The Animal World Doesn’t need more Rescues; We need more Volunteers: A tale of intentions and disasters

In 2009, I looked around West Virginia, and I wanted to help our horses. It seemed there was almost no where to turn, and within a year or so, the few places left had collapsed under fraud and abuse charges.

It was only then, after making the effort as a single family to help horses, I believed I needed to do something.  And after 2 more years of working as a mostly self funded effort, I saw that I had built a following that made me feel taking steps toward an organization and a 501(c)3 rescue made sense. I had made contacts with others doing the same, I had proven our small work had value, integrity and sincerity.  I had learned financial lessons and paid the price from my own pocket and given many hours from my life.

Had there been any reasonable rescue working in our state, I would have first looked to work with and offer my time to that group, though. That is key. I didn’t want to start anything new.

I grew up in the Christian Community of rural West Virginia. In this area, churches splinter off often. It is always counter productive and never based on in concern for the mission the folks believe is at hand. Churches split, new congregations start and fractions divide all day, each day. Of course, what we should understand is when an effort collapses or when individuals decide to work independently, the purpose or the goal is watered down, sadly. The success rate hampered.

I often think of how everyone wishes to be the innovator, the boss, the spear-head, the unique voice, the “one” in rescue, and how nothing has harmed rescue as greatly as those things. Those things are really just one in the same. . .the inability to unify and work for the greater good in spite of differences. Pride. Ego.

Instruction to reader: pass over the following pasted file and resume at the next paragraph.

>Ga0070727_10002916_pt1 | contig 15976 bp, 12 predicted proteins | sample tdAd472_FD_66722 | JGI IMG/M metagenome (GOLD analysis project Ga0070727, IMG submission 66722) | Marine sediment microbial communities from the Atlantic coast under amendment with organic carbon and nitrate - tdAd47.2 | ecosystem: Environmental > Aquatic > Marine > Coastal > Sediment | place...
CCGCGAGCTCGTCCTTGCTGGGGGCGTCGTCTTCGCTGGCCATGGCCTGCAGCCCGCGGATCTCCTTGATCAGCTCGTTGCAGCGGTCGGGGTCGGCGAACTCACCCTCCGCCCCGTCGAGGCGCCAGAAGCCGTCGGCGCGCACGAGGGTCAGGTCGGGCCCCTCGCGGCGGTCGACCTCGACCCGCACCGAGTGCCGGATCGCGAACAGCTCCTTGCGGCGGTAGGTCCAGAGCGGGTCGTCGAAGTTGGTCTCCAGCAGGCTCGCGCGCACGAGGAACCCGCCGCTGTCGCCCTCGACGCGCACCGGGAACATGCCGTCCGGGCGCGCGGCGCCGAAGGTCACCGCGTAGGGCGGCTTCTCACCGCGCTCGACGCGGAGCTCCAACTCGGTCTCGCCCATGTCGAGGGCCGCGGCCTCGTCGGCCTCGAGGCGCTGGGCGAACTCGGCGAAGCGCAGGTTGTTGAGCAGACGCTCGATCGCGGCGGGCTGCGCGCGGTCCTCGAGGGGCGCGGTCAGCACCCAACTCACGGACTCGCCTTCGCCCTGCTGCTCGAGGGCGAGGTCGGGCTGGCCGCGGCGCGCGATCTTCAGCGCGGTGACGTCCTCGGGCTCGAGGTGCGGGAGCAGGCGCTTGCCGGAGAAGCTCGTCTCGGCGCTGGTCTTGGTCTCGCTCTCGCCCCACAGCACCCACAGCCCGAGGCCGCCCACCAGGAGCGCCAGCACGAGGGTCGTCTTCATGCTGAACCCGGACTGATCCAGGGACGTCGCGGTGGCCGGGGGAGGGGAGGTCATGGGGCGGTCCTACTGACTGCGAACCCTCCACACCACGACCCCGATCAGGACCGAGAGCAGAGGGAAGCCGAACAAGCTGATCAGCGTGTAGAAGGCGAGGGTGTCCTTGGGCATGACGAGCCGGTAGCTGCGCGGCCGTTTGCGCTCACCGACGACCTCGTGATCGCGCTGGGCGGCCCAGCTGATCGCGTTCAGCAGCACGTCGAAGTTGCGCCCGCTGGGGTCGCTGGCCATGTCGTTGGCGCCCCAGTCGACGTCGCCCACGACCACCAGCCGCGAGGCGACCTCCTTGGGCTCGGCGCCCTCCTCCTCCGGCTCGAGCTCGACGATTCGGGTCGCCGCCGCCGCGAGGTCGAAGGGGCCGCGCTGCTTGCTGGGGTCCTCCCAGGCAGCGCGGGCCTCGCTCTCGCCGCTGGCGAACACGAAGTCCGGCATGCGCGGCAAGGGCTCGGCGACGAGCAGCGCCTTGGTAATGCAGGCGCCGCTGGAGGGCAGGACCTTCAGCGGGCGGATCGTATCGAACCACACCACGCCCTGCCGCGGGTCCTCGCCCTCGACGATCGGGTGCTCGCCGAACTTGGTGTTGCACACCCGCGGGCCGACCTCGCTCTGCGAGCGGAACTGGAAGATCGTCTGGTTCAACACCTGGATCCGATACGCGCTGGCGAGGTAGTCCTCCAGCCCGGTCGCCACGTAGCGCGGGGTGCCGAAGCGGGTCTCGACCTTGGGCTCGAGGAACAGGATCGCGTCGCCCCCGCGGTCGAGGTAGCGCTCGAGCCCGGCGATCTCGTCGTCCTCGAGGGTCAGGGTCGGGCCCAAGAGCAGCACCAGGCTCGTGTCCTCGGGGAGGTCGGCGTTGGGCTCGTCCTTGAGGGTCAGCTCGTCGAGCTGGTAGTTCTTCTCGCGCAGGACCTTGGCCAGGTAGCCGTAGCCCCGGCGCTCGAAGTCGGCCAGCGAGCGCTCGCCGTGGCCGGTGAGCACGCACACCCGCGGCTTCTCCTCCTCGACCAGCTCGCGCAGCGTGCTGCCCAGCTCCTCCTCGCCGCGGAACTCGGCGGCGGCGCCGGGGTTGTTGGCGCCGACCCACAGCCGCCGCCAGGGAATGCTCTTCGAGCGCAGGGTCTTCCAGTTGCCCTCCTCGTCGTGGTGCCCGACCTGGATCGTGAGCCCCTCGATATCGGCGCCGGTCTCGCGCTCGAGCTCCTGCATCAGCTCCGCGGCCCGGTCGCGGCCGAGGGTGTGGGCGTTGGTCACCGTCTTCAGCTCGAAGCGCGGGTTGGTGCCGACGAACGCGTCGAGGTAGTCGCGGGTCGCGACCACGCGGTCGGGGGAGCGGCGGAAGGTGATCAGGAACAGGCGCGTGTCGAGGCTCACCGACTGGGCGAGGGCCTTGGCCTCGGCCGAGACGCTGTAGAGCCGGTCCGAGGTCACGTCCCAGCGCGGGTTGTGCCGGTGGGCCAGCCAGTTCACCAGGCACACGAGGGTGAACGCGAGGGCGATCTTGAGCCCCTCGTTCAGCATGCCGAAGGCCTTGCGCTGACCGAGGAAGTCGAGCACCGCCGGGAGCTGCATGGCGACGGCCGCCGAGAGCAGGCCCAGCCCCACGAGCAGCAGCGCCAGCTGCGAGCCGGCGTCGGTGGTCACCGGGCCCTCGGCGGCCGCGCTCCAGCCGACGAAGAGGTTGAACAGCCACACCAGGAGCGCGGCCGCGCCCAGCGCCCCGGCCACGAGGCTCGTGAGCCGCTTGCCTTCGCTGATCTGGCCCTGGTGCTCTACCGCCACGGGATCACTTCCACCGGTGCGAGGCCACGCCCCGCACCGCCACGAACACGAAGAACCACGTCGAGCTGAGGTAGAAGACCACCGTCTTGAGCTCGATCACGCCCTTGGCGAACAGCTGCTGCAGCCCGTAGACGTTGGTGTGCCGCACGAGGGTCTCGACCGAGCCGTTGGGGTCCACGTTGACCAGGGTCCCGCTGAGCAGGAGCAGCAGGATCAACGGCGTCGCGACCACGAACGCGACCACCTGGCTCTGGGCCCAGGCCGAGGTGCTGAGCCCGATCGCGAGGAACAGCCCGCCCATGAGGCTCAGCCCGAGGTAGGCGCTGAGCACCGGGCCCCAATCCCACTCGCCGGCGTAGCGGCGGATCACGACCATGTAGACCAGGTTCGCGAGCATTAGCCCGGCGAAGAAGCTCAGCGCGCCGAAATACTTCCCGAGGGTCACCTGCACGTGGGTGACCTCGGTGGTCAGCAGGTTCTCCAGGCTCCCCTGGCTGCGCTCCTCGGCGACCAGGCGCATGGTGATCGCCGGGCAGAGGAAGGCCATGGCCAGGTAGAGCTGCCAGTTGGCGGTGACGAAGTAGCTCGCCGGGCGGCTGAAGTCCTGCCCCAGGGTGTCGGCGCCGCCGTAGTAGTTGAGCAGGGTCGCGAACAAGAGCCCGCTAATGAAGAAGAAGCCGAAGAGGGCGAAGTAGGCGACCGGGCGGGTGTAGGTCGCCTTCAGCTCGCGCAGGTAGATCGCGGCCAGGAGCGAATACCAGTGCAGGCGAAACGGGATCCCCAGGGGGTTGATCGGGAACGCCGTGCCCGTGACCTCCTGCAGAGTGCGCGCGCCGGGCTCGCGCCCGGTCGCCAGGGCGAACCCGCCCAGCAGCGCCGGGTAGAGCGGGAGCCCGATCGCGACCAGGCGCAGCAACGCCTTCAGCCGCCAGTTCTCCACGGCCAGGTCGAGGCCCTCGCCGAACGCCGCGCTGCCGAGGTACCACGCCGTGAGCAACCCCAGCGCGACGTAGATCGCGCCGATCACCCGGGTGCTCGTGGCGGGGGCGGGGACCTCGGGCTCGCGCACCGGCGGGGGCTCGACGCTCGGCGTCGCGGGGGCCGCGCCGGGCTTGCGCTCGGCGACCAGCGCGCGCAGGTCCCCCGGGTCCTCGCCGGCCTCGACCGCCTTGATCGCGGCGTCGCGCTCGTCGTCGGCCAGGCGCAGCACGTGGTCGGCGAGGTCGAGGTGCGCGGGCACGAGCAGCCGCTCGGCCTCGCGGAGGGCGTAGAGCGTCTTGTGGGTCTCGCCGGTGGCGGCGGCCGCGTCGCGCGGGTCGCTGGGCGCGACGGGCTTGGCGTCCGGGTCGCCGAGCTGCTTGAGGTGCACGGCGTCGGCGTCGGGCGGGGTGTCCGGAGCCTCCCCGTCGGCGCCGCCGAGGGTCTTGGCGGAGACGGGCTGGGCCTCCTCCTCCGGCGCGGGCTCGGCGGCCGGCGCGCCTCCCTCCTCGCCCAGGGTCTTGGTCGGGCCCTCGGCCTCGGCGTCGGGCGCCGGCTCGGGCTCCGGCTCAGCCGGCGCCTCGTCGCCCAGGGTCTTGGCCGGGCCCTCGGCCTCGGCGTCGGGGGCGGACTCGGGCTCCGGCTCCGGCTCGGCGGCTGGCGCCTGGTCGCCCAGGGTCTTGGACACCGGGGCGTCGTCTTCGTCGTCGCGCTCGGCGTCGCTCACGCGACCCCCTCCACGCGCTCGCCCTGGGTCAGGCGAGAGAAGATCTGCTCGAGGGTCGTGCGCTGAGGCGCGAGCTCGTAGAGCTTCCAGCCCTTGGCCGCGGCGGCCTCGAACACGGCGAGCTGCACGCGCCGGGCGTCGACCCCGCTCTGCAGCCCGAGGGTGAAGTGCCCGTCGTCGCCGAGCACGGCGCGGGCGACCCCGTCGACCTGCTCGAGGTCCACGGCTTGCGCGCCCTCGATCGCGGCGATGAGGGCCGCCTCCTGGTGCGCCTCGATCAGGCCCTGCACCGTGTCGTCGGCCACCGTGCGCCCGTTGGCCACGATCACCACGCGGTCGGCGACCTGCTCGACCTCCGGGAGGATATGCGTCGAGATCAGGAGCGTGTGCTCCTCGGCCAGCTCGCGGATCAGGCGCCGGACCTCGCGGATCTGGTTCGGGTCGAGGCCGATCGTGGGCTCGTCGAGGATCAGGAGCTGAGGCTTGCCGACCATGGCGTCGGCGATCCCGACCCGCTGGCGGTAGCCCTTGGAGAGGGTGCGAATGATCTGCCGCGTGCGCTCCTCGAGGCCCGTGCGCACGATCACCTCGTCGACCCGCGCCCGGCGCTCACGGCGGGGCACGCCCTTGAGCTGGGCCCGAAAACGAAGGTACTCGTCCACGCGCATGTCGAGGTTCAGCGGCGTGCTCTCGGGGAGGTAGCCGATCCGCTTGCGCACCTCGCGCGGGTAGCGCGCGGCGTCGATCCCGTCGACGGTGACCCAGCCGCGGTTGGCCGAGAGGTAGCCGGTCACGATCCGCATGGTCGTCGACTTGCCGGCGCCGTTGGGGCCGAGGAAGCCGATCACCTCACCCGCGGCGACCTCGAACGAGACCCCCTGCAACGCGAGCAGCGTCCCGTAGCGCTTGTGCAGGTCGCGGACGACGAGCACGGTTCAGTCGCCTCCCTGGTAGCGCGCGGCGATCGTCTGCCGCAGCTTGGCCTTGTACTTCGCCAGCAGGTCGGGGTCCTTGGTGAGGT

Rescues come and go constantly. The reputation of “rescue,” in general, is poor, because so many end up in disaster.

I was reminded today of these facts and more as I entered the property of a person who stated several months ago they had founded a new non profit for horses and livestock. I was worried. Rightfully so. I entered as an established rescue to clean up what appears(ed) to be quite a mess. Animals found there were in various stages of what I consider neglect, without vet care all over the place, and as I walk around, I kept in my mind how rescue works against its self so often.

I cannot be sure of the goals of the person in this situation. They may never have been decent, but I have walked into or heard of situations where I know the desire to help was there. But the fact is, rescue isn’t easy. Most fail. Too many fail in an epic way.

Rescue works best not in fractions but as a whole, unified voice. Consistently.

You are serving animals far better when you work with an established group than when you decide to spearhead something new.

There is nothing new under the sun, anyway.

Sometimes the “new” thing works. Sure. Most times, it will not. Regardless, a new thing will never work as well as having used the time and effort to build something already working successfully, when it is there.

Human ego gets in the way, though. As usual, Animals pay the price over and over.

So to answer the hundreds of emails or messages we get yearly about how to start a rescue, I will tell you this:

I suggest you find a solid rescue in your area and give that established group all you have. You will serve animals in no better way.

If you must, at the end of the day, work on your own organization, for whatever reason, then remember, you usually will do this out of pocket for a very long time if it will work well, and it will take a very long time before you can effectively solicit donations or build a broad volunteer base in a broad sense. That is how it should be, too. There is no sudden funding when you file for a 501(C)3 and no government money coming your way. You will have to build a donor base that comes from your personally funded work over years of time.

Most days, I still wish a good organization had existed all those years ago for me to help.  I do. It is hard work. Harder than anything I could have fathomed, if you do it right. It is still volunteer only work for me, except I cannot and would not walk away. I cannot.  It takes up most of my life. I wish I could have been a helper, but because nothing was here, I had to go ground up. If you do not have to do that, reach out and help what is around you. You will be your most effective in combating animal issue when you do this, I believe.

Inspired by the events of today found here 


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